Backpedaling by the Shelton camp

On October 11, 2016, the Washington Post published an article by fact-checker Glenn Kessler refuting the claims about the psychiatric evaluation and the polygraph:

On October 18, 2016, PennLive reporter Colin Deppen interviewed me. His article ran the next day:

As the article reflects, he was able to reach Shelton’s “advocate”, Attorney Candice E. Jackson of Vancouver, Washington. Jackson acknowledged that Shelton admitted that she might have “misremembered the psychiatric exam and conflated memories of law enforcement interviews[.]” (Deppen’s words.)

The article also states:

Jackson said some confusion was to be expected and that Shelton’s current recollection “is that she was threatened to undergo a psychiatric exam, but didn’t go through with it.”

Jackson went on to say:

Kathy has always been consistent and clear in how she felt dragged through the process under the pressure of ‘You’re lying and making this up,’ and that ‘It didn’t happen, but if it did, you wanted it to happen[.]’

And, according to Jackson, Shelton stands by her claims of undergoing intensive polygraph testing, but is no longer sure if Clinton requested the tests.

Now, I understand about confusion. In my family law practice, I regularly deal with new clients who are unable to give me a cohesive account of past proceedings.

However, the motion for the psychiatric examination in this case was filed on July 28, 1975 and denied the following day. This doesn’t leave much time for Shelton to have felt threatened.

Clinton would have had no control over how police or prosecutors questioned Shelton in the course of preparing for trial. Here’s what Josh Rogin’s 2014 article stated:

She didn’t even know Clinton was the lawyer who defended her attacker until [Glenn] Thrush showed her Clinton’s book and she had no other information about what had happened behind closed doors in that courtroom when Thrush approached her, she said.

The victim doesn’t remember ever meeting Clinton in 1975; she says her memories from that ordeal are spotty.

Shelton has, to my knowledge, never said anything that would contradict what I quote above. She has never claimed that she testified.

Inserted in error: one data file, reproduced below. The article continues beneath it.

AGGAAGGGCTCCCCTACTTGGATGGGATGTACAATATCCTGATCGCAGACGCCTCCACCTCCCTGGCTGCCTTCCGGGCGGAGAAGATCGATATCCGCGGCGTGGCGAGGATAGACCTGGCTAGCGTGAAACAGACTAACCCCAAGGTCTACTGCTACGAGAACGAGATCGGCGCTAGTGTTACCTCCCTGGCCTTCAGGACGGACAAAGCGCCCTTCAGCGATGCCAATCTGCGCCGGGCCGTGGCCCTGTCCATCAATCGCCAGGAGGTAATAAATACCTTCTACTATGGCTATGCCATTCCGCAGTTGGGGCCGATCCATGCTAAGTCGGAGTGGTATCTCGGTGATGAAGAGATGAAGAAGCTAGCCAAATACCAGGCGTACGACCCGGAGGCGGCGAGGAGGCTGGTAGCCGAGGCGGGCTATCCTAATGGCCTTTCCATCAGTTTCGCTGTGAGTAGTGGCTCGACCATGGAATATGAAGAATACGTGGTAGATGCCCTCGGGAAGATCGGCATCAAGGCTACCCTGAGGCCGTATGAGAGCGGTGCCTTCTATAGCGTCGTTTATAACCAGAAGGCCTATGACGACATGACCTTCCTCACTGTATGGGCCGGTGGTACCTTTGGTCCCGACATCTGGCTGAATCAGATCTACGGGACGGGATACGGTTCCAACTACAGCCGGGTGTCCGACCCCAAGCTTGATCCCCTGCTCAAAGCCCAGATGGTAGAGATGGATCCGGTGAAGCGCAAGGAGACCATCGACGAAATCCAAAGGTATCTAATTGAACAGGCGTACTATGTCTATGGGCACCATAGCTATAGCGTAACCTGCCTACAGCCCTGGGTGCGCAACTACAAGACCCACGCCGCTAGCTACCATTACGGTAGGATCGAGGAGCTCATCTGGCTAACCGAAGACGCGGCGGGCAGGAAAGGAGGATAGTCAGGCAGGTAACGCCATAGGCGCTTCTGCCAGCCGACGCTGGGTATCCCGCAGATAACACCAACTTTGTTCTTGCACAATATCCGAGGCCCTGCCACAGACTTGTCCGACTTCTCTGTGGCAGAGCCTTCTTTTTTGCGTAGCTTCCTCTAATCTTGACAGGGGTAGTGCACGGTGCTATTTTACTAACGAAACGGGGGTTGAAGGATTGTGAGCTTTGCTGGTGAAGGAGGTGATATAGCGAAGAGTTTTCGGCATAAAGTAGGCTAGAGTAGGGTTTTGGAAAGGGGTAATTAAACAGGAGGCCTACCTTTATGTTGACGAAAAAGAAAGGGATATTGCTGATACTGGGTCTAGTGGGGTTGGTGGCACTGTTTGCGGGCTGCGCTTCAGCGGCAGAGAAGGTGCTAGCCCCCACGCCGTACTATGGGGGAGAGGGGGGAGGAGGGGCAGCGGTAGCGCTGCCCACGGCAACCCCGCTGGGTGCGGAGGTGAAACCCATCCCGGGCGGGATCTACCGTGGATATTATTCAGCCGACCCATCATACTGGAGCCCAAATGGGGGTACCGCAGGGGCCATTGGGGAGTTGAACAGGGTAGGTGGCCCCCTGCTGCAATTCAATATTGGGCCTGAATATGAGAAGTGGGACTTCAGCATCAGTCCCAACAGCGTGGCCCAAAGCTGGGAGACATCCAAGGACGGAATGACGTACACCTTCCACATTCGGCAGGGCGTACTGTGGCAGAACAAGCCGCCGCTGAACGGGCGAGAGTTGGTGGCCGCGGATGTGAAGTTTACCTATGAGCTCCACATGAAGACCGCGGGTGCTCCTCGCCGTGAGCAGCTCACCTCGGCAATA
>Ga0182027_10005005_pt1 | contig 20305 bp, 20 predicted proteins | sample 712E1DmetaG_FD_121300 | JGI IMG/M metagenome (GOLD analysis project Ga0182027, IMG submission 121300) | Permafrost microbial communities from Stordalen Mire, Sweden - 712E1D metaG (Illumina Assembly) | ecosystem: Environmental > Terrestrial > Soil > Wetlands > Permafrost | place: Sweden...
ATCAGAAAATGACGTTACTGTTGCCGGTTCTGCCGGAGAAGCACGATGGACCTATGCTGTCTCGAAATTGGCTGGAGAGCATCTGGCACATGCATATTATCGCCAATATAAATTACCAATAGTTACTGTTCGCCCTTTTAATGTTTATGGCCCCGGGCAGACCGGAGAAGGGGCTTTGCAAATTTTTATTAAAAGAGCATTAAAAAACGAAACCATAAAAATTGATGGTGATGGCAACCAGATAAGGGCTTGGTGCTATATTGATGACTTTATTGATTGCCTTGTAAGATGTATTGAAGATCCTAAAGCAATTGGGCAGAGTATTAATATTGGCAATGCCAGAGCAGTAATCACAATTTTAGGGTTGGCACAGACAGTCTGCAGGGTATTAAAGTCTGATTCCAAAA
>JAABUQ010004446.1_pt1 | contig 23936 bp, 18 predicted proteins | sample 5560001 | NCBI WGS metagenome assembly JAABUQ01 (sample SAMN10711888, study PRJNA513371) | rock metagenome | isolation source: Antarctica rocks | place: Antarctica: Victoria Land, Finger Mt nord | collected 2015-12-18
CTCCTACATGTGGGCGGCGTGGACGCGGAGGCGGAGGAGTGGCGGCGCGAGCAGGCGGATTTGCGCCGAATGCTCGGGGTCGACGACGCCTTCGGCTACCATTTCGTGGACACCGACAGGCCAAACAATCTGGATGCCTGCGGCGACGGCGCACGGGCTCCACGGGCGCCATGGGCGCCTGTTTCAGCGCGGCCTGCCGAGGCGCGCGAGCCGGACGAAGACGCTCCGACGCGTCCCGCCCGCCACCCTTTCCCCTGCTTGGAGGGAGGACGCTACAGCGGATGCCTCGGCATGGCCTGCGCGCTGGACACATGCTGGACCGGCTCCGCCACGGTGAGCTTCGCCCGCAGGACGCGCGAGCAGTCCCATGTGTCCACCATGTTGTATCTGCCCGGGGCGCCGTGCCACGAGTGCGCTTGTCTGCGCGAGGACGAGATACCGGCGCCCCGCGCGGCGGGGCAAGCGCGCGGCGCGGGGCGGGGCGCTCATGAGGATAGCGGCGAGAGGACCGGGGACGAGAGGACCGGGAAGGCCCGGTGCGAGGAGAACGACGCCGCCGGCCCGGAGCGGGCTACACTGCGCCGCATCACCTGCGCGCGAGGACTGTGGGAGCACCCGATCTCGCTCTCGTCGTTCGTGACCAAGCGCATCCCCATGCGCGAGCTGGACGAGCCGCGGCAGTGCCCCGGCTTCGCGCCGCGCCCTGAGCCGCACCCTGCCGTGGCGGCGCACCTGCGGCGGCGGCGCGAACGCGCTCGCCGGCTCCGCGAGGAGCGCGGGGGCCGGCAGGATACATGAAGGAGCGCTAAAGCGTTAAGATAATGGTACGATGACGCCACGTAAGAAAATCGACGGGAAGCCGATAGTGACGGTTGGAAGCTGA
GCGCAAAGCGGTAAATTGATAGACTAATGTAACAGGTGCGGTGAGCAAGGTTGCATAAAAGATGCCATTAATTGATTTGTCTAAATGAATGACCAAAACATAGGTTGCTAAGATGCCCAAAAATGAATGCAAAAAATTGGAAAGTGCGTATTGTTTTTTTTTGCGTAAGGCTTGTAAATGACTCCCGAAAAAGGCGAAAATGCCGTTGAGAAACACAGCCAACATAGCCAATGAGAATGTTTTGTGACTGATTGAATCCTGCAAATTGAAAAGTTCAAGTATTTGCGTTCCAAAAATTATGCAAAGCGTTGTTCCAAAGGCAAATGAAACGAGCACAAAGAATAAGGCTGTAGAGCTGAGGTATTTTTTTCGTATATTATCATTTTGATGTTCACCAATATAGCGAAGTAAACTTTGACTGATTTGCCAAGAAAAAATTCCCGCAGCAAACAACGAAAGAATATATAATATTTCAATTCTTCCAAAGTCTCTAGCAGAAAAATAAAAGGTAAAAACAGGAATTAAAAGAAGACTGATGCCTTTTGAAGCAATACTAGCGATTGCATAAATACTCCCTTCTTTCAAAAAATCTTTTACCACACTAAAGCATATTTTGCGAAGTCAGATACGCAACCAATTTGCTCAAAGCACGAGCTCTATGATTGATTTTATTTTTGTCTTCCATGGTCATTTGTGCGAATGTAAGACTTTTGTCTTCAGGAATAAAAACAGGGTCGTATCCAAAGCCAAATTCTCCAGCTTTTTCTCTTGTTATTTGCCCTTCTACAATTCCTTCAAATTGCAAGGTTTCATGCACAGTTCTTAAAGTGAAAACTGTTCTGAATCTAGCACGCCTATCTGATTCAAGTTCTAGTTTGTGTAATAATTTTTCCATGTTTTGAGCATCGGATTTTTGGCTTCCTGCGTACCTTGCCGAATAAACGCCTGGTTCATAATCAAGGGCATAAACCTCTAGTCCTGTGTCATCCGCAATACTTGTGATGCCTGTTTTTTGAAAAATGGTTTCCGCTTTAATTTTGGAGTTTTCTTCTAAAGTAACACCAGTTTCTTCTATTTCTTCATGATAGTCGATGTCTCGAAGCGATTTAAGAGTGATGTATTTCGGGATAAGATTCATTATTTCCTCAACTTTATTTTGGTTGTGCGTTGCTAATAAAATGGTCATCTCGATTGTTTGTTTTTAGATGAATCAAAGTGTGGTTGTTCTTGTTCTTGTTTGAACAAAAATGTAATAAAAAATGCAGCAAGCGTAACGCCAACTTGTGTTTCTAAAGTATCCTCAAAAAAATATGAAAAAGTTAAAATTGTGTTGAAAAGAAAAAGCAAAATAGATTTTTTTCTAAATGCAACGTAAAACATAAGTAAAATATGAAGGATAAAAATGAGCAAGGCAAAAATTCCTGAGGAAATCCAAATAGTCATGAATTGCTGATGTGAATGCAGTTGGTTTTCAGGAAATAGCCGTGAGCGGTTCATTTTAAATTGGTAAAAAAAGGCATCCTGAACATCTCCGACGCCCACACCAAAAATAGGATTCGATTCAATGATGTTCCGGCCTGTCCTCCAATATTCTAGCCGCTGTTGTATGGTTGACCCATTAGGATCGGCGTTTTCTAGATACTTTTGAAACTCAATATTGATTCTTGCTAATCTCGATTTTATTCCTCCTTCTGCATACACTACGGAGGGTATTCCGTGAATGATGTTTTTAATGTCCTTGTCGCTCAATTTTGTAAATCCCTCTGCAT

Shelton may not be sure whether Clinton was responsible for the polygraph examinations. I am sure that she was not.

Plain and simple: no attorney has the ability to compel any witness to submit to a polygraph examination.

Under the circumstances, any claim that Clinton “tormented” or “terrorized” Shelton is groundless. If Shelton’s life was ruined, Thomas Alfred Taylor ruined it.

Shelton still seems to think that if Clinton were really a feminist, she would have helped her. She has never said what she thinks Clinton could have done to help her. Shoot her client, perhaps?

Clinton did laugh in the course of discussing the case with Roy Reed, but Shelton was not the target of her laughter. There is not a word in the conversation that is the least bit derogatory to Shelton.

Clinton found it comical that the prosecution would initially resist her request to see the only item of physical evidence — her client’s undershorts — and would then present her with a garment from which the significant portion had been cut out. I understand that.

She sounds a bit giddy when she describes the tail end of the Brooklyn consultation and her return from it. I understand that as well.

She was recalling the rabbit-hole experience of reluctantly taking on the defense of a man who was charged with conduct she abhorred, and then burrowing in on the task of exploring every avenue of defense. Add to that the experience of venturing into an unfamiliar and possibly unsafe Brooklyn neighborhood — with her client’s undershorts in her bag — to consult with an eccentric expert who worked out of his basement. (Probable address: 64 Rutland Road in the Prospect-Lefferts section of Brooklyn.) She was probably relieved to get back to wherever she had caught the taxi to Brooklyn from, and even more relieved to get back to Arkansas. Her laughter reflects that, as well as her great relief at not having to try the case.